ARTIC Test #1

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ARTIC Test #1
2015-02-04 19:41:49
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  1. Articulation
    modification of the vocal tract by partially or completely interrupting the voiced or unvoiced air stream to produce distinctly different speech sounds
  2. Phonology
    system of language concerned with the rules for the structure, distribution, and sequencing of speech sound patterns
  3. Phoneme
    class of phonetically similar sounds considered equivalent in a particular language
  4. Allophone
    an acceptable variation in the production of a phoneme
  5. Minimal Pairs
    • Two words that differ in one phoneme production 
    • ex)bat vs. bag
  6. Cluster/Blends
    A combination of 2 or more consonants that release or arrest a syllable
  7. Phonotatics
    works to explain what sounds can and cannot be combined with each other in our language
  8. Speech as a Secondary Function
    in times of danger, biological processes take precedence over speech
  9. 5 Speech Processes
    • Articulation 
    • Respiration 
    • Phonation 
    • Resonance 
    • Cerebration
  10. Articulation Speech and Biological Functions
    • Biological: mastication and deglutition 
    • Speech: produce the phonemes of the language
    • Needed for all speech sounds
  11. Respiration Speech and Biological Functions
    • Process of breathing; inhale=replenish oxygen; exhale=remove carbon dioxide 
    • Speech: provide and direct air through larynx and oral and nasal cavities; provide energy source for speech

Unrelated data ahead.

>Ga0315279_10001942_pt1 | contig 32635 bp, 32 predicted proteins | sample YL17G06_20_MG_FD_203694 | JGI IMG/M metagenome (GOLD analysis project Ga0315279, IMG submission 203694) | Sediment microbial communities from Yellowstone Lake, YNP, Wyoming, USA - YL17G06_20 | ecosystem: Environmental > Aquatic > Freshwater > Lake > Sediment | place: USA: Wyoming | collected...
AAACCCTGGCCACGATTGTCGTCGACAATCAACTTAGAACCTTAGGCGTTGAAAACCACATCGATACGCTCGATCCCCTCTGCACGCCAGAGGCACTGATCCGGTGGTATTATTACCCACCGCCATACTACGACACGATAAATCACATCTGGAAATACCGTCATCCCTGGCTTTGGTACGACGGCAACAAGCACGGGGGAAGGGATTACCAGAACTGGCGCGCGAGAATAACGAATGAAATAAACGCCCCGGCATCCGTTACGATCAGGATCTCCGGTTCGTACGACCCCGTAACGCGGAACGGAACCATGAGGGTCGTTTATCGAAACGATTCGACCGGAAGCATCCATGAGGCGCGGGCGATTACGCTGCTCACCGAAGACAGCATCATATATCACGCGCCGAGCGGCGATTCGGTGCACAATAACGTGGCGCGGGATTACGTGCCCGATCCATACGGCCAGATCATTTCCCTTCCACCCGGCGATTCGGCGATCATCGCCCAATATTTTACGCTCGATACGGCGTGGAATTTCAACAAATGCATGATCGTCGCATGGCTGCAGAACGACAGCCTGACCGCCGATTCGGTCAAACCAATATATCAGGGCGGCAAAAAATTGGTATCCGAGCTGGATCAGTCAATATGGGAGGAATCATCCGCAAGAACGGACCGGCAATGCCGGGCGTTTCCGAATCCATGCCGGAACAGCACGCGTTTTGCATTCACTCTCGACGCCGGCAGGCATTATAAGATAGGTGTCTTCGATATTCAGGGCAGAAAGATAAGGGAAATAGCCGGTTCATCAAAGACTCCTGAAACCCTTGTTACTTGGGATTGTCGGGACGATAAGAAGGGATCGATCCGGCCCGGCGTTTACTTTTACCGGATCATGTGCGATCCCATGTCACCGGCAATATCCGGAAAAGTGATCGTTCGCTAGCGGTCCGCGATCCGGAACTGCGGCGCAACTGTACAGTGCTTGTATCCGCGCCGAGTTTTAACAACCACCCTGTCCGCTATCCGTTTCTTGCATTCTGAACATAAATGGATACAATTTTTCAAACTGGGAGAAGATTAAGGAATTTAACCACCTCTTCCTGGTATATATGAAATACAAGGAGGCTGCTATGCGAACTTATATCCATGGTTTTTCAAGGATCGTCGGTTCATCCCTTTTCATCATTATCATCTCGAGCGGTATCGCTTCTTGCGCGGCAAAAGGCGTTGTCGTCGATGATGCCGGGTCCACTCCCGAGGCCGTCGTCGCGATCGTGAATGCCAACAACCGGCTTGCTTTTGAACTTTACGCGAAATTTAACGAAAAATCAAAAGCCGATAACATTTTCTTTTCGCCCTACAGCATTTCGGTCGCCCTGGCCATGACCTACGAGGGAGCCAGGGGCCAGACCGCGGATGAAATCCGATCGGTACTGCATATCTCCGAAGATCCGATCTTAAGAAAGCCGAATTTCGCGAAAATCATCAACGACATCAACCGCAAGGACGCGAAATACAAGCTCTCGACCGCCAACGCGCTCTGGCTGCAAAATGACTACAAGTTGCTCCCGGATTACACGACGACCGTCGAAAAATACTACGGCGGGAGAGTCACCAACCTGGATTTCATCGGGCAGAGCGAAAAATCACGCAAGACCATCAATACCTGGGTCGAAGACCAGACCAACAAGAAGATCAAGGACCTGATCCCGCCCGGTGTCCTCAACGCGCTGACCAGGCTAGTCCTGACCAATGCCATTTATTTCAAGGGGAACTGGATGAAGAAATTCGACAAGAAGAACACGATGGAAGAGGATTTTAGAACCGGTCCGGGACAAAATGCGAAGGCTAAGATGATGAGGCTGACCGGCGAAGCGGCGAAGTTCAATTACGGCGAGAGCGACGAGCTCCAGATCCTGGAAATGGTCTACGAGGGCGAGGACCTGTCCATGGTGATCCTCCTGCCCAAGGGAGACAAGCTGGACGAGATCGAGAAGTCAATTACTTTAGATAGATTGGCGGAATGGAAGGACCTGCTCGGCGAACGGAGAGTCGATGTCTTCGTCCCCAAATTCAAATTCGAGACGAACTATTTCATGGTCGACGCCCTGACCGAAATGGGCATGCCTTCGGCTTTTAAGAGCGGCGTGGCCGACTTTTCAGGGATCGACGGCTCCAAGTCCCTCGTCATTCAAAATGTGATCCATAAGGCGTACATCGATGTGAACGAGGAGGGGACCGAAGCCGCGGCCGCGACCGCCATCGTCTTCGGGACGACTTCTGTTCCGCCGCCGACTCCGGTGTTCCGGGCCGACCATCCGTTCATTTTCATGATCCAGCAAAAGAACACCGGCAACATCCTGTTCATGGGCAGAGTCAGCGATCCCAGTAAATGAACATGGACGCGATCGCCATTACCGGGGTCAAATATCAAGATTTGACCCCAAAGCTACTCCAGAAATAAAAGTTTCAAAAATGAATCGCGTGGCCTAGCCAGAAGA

• Biological: sustain life by bringing in oxygen and removing carbon dioxide
    • Needed for all speech sounds
  12. Phonation Speech and Biological Functions
    • The process by which laryngeal sound is produced due to vibration of vocal folds activated by outgoing airstream 
    • Speech: provide an acoustic sour of all oral communication except unvoiced consonants 
    • Biological: provide mechanical barrier between trachea and pharynx to prevent entrance of foreign matter; provide protective cough reflex to expel intruding matter; allow for buildup of sub glottal pressure for strenuous events
    • Only needed for voiced sounds
  13. Resonance Speech and Biological Functions
    • process of modifying the voiced airstream by amplifying and damping certain frequency components as it passes through various structures 
    • Speech: prevent or allow the voiced airstream to pass through the nasal passages 
    • Biological: mastication and deglutition
    • Only needed for some speech sounds
  14. Cerebration Speech and Biological Functions
    • Biological: controls the Peripheral and Central Nervous Systems; Coordinates all muscle movements in proper sequence and time with the desired result
    • Speech: Tells articulators when, where, and how to move
    • Needed for all speech sounds
  15. Cerebrum
    • Receives and transforms sensory-motor experiences into symbols for oral communication 
    • Divided into left and right hemispheres that are connected by the corpus callosum 
    • Wrapped by 3 meningeal linings for protection 
    • Contains 4 Lobes: frontal, temporal, occipital, parietal
  16. Frontal Lobe
    • Contains Broca's Area (Anterior Communication Center)
    • Speech production movements are planned here
    • Formulates expressive language